Trial counsel wasn’t ineffective for failing to call a witness at a Franks v. Delaware, 438 U.S. 154 (1978), hearing because counsel was concerned the witness was unpredictable and might undermine his argument and because he was instead able to rely on the witness’s written statement to the police, which itself showed the discrepancy between the witness’s statement and the information in the search warrant affidavit.
Police obtained a warrant based in part on the statement of Griebel, an eyewitness to an alleged burglary, but due to confusing arising from multiple conversations between witnesses, police officers on the scene, and the detective who drafted the warrant, the affidavit in support of the warrant overstated what Griebel actually saw. (¶¶2-6). Gilmore brought a Franks motion at which he relied on the Griebel’s written statement to police, which contradicted parts of the affidavit. Counsel didn’t call Griebel herself as a witness. (¶¶3-6, 8). The court of appeals holds this was not deficient performance:
¶15 At the Franks hearing, Gilmore needed to first prove that the challenged information in the affidavit actually was false. Utilizing Griebel’s statement to do so, rather than calling her as a witness, was a reasonable strategy. As Gilmore has acknowledged through his postconviction/appellate counsel at the Machner hearing and on appeal, respectively, “the [written] statement that [Griebel] gave was helpful” to the defense and “unquestionably supported his assertion that the language in the search warrant affidavit was not completely accurate.”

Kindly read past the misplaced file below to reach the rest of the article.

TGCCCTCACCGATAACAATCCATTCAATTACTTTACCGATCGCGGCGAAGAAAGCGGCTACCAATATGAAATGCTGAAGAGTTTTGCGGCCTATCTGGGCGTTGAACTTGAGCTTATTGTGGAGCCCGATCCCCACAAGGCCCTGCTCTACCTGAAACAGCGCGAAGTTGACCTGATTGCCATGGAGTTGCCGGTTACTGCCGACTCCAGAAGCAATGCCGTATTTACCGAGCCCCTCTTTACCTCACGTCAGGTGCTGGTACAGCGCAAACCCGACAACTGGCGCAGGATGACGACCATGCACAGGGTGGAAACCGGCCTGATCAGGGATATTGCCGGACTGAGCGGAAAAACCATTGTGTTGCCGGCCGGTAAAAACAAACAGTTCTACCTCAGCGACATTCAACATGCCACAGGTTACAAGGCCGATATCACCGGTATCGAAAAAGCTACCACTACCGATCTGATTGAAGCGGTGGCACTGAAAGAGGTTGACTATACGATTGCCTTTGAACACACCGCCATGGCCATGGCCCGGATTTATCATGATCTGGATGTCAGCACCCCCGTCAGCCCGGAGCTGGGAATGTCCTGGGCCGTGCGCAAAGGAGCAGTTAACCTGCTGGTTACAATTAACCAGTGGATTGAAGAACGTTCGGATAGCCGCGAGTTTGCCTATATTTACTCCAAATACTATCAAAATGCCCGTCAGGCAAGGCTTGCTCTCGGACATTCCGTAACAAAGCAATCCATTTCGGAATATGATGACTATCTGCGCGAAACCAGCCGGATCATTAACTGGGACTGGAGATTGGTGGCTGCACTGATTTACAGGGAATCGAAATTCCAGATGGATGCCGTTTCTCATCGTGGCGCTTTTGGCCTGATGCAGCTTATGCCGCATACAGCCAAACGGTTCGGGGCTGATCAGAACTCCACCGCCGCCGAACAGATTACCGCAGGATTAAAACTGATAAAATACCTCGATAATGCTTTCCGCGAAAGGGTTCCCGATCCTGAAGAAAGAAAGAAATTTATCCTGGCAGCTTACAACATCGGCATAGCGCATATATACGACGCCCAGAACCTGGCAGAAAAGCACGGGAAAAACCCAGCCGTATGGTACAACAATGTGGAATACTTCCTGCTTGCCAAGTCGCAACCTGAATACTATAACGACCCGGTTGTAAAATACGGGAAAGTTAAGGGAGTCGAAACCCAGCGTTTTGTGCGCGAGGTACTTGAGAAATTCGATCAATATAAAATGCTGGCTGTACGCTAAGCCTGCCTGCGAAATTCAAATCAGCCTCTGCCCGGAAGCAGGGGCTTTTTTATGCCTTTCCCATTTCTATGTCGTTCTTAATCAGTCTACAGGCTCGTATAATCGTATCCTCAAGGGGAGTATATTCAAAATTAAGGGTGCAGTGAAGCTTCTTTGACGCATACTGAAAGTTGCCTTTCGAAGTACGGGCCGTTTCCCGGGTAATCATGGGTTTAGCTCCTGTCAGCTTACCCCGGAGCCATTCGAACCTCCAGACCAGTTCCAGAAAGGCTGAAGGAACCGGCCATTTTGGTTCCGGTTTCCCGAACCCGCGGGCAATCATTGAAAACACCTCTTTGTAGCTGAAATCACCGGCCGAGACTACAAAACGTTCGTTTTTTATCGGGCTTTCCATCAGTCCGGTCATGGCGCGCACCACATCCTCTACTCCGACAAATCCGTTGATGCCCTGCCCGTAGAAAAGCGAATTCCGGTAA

¶17 The circuit court noted that calling Griebel as a witness at the Franks hearing would have been “a wild card.” We agree; even if trial counsel had spoken to Griebel in advance of the hearing, as Gilmore asserts counsel should have done, counsel would still have had good reason to be concerned about how Griebel would testify in that she was the victim’s mother and one of those who reported Gilmore’s actions to the police. … Furthermore, trial counsel had subpoenaed and questioned the detective and [Officer] Galley, the witnesses most relevant to establishing the second required showing—that the false statement was included in the affidavit “knowingly and intentionally, or with reckless disregard for the truth.”
¶18 …. To prove reckless disregard for the truth, Gilmore needed to show that the detective and/or Galley either “entertained serious doubts as to the truth of the allegations or had obvious reasons to doubt the veracity of the allegations.” [State v.] Anderson, 138 Wis. 2d [451,] 463[, 406 N.W.2d 398 (1987)]; … As evidenced by her testimony at the Machner hearing, Griebel would have been able to add little at the Franks hearing on the question of whether the officers acted with reckless disregard for the truth, while … calling her as a witness at that hearing posed a real risk to Gilmore’s ability to establish the falsity of the challenged information. …We cannot say that trial counsel’s decision to rely on Griebel’s written statement as verified by [Officer] Singh’s testimony fell outside the bounds of reasonable representation.
For the same reasons, even if failure to call Griebel at the Franks hearing was deficient, it wasn’t prejudicial, because she would have added little or nothing to the question of whether the police acted with knowing or reckless disregard for the truth. (¶¶19-22).